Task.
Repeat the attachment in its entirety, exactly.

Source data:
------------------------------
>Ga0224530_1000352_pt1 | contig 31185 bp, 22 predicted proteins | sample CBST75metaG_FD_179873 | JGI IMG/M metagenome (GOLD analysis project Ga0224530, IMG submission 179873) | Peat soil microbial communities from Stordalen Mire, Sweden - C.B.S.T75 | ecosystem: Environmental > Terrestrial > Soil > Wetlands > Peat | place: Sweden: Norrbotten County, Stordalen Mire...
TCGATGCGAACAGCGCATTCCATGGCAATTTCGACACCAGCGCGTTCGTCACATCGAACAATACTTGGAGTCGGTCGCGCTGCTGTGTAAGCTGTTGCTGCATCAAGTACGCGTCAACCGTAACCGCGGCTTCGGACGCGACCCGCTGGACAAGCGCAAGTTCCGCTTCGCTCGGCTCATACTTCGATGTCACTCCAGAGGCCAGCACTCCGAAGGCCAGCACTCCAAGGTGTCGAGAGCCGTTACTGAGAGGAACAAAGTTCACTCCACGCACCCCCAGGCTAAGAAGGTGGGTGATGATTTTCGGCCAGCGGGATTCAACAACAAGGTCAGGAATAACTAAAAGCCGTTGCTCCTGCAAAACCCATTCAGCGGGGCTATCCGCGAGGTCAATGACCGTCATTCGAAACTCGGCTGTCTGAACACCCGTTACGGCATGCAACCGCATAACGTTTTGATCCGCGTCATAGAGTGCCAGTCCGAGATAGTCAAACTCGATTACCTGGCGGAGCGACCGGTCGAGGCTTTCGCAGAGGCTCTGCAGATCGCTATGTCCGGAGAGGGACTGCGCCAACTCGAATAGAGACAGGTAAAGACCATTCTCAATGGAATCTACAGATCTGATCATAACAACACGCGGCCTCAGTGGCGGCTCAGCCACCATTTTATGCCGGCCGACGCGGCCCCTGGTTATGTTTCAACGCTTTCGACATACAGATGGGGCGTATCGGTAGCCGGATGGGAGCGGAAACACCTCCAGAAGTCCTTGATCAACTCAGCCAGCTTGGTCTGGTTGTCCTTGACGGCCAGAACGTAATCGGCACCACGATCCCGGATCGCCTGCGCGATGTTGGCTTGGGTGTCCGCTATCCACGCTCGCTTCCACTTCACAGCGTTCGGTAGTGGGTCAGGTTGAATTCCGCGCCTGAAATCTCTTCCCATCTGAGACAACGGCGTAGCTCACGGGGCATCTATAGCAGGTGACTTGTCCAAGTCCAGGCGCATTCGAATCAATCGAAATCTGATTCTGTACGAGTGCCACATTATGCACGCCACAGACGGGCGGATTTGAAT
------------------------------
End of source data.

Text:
>Ga0224530_1000352_pt1 | contig 31185 bp, 22 predicted proteins | sample CBST75metaG_FD_179873 | JGI IMG/M metagenome (GOLD analysis project Ga0224530, IMG submission 179873) | Peat soil microbial communities from Stordalen Mire, Sweden - C.B.S.T75 | ecosystem: Environmental > Terrestrial > Soil > Wetlands > Peat | place: Sweden: Norrbotten County, Stordalen Mire...
TCGATGCGAACAGCGCATTCCATGGCAATTTCGACACCAGCGCGTTCGTCACATCGAACAATACTTGGAGTCGGTCGCGCTGCTGTGTAAGCTGTTGCTGCATCAAGTACGCGTCAACCGTAACCGCGGCTTCGGACGCGACCCGCTGGACAAGCGCAAGTTCCGCTTCGCTCGGCTCATACTTCGATGTCACTCCAGAGGCCAGCACTCCGAAGGCCAGCACTCCAAGGTGTCGAGAGCCGTTACTGAGAGGAACAAAGTTCACTCCACGCACCCCCAGGCTAAGAAGGTGGGTGATGATTTTCGGCCAGCGGGATTCAACAACAAGGTCAGGAATAACTAAAAGCCGTTGCTCCTGCAAAACCCATTCAGCGGGGCTATCCGCGAGGTCAATGACCGTCATTCGAAACTCGGCTGTCTGAACACCCGTTACGGCATGCAACCGCATAACGTTTTGATCCGCGTCATAGAGTGCCAGTCCGAGATAGTCAAACTCGATTACCTGGCGGAGCGACCGGTCGAGGCTTTCGCAGAGGCTCTGCAGATCGCTATGTCCGGAGAGGGACTGCGCCAACTCGAATAGAGACAGGTAAAGACCATTCTCAATGGAATCTACAGATCTGATCATAACAACACGCGGCCTCAGTGGCGGCTCAGCCACCATTTTATGCCGGCCGACGCGGCCCCTGGTTATGTTTCAACGCTTTCGACATACAGATGGGGCGTATCGGTAGCCGGATGGGAGCGGAAACACCTCCAGAAGTCCTTGATCAACTCAGCCAGCTTGGTCTGGTTGTCCTTGACGGCCAGAACGTAATCGGCACCACGATCCCGGATCGCCTGCGCGATGTTGGCTTGGGTGTCCGCTATCCACGCTCGCTTCCACTTCACAGCGTTCGGTAGTGGGTCAGGTTGAATTCCGCGCCTGAAATCTCTTCCCATCTGAGACAACGGCGTAGCTCACGGGGCATCTATAGCAGGTGACTTGTCCAAGTCCAGGCGCATTCGAATCAATCGAAATCTGATTCTGTACGAGTGCCACATTATGCACGCCACAGACGGGCGGATTTGAAT